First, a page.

[erlang-questions] Design of the Erlang VM

Damien Morton dmorton@REDACTED
Thu Aug 9 08:22:54 CEST 2007

Quite a few years back, I did an analysis of Python bytecode execution 
traces and the main interpreter loop.

It turns out that there are some sequences of bytecodes that occur more 
frequently than others, and that you can structure the main interpreter 
loop so that common traces will result in straight through execution, 
that is, you test to see if the next instruction is the same as for the 
following code block, and either fall through or jump to the appropriate 

In my case I took statistics on bytecode sequences of length 4 and 
applied simulated annealing to produce a ordering of bytecodes that 
minimised the need for jumps, though a good layout can me made by hand. 
The result was a small but measurable increase in performance.

Might the same technique be applicable to the Erlang VM.
> Joel Reymont <joelr1@REDACTED> writes:
>> On Aug 8, 2007, at 6:26 AM, Bjorn Gustavsson wrote:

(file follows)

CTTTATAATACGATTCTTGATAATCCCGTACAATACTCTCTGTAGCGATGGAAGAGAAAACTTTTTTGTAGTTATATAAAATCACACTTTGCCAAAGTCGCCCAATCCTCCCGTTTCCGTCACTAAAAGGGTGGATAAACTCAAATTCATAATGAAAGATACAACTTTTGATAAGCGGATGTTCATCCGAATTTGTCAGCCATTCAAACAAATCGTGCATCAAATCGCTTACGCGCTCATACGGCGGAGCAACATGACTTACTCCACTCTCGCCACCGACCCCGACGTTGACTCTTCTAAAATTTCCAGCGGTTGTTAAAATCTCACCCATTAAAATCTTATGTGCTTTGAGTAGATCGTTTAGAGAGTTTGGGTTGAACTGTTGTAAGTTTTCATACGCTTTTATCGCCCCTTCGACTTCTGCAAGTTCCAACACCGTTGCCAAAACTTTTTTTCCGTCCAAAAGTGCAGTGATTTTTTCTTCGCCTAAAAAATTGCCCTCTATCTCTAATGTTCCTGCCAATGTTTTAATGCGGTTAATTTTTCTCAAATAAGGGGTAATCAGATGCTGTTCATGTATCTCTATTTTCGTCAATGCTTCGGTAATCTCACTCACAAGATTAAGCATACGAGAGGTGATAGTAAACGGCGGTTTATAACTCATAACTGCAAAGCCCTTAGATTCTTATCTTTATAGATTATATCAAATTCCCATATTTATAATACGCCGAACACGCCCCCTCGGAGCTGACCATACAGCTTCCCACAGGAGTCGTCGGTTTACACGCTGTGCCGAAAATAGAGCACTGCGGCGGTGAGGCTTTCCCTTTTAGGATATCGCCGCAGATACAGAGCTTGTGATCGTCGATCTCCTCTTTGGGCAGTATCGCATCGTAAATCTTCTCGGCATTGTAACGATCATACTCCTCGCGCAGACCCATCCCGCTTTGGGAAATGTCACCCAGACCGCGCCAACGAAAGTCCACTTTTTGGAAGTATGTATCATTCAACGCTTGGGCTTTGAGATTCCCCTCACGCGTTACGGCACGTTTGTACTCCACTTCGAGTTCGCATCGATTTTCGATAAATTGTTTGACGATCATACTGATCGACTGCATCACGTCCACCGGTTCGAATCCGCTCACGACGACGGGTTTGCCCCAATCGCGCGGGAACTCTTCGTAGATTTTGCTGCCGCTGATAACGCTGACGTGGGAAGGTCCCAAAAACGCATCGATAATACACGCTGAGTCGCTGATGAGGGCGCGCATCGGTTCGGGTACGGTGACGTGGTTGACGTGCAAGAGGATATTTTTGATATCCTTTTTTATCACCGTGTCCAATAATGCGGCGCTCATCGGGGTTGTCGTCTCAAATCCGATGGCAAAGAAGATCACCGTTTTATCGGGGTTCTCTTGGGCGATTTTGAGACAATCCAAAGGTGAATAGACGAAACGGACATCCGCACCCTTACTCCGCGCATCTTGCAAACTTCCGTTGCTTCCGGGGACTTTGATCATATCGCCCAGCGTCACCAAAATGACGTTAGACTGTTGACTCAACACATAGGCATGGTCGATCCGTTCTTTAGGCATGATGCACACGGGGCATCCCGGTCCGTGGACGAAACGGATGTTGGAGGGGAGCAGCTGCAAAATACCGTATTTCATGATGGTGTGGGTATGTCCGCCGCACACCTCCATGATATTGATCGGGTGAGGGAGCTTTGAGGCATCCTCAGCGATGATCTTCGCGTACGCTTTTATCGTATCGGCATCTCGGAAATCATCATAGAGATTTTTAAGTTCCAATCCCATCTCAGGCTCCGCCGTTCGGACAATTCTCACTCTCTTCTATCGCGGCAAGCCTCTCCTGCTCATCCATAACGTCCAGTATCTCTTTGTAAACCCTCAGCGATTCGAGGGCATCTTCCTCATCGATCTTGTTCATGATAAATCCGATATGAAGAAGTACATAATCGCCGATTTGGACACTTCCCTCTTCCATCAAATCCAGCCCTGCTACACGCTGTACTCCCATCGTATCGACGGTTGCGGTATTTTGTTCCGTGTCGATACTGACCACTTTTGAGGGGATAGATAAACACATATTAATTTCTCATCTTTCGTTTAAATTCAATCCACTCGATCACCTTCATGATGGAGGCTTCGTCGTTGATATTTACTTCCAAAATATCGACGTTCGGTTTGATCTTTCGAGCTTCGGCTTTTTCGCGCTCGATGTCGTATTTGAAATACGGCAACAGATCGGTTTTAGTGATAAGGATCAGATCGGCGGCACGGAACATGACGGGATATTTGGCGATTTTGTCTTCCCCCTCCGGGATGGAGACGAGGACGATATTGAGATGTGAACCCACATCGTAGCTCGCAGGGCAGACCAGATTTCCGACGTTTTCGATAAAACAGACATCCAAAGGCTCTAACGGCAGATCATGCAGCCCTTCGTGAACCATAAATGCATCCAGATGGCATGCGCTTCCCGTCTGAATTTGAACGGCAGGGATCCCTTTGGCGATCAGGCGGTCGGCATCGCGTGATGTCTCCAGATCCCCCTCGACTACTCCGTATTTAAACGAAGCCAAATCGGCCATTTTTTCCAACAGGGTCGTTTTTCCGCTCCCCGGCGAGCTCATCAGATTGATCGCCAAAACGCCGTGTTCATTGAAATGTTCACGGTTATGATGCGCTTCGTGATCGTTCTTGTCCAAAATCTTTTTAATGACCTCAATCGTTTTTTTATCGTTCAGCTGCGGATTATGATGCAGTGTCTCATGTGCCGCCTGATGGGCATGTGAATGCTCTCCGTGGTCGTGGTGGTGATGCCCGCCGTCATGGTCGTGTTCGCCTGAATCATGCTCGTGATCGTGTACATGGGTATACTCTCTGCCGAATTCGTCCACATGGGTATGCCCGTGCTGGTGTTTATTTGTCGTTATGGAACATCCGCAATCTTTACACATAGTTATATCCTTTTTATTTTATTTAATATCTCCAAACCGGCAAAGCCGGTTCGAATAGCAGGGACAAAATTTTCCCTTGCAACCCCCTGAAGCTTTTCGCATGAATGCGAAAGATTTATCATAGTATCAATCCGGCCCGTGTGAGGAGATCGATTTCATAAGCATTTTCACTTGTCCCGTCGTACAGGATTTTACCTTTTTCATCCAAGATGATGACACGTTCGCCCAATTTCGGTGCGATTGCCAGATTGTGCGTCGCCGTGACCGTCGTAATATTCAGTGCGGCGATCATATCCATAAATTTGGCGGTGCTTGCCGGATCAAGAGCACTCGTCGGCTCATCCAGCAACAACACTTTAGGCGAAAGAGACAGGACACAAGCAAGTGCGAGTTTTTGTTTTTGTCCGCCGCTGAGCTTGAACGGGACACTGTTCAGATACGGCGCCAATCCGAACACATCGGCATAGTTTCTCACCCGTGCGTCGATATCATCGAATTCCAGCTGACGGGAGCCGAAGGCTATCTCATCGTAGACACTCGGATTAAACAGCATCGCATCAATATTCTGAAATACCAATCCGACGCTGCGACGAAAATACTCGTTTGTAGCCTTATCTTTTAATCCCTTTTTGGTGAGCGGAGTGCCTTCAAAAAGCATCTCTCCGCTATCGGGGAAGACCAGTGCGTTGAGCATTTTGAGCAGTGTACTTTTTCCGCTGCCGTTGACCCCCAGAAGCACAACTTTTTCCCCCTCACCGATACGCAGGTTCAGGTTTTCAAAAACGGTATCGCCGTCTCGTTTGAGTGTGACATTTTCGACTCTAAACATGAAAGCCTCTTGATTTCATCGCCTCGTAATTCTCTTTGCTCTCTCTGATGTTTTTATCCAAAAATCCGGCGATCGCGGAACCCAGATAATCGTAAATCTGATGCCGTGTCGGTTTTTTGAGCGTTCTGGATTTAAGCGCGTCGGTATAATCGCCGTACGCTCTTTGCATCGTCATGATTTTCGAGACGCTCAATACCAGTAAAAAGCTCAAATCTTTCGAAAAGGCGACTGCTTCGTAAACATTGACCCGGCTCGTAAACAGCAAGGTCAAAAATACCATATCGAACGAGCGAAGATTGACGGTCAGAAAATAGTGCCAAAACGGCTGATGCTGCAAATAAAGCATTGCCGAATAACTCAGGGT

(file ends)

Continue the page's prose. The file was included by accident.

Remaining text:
>>> The first word in each instruction points to the executable C code
>>> for the instruction. That first instruction word is followed by
>>> zero or more operand words.
>> Would it be right to say that Erlang VM instructions are C function
>> calls? This is my understanding of the above.
> No.
> We use the "first-class label" in feature in GCC. All instructions
> are in the same huge function (process_main()). The addresses are
> address to labels within that function. Each instruction is responsible
> for picking up the address for the C code for the next instruction and
> *jump* to it.
> We use an old plain switch statement if the emulator is compiled with a C compiler
> that doesn't support first-class labels.
> /Bjorn

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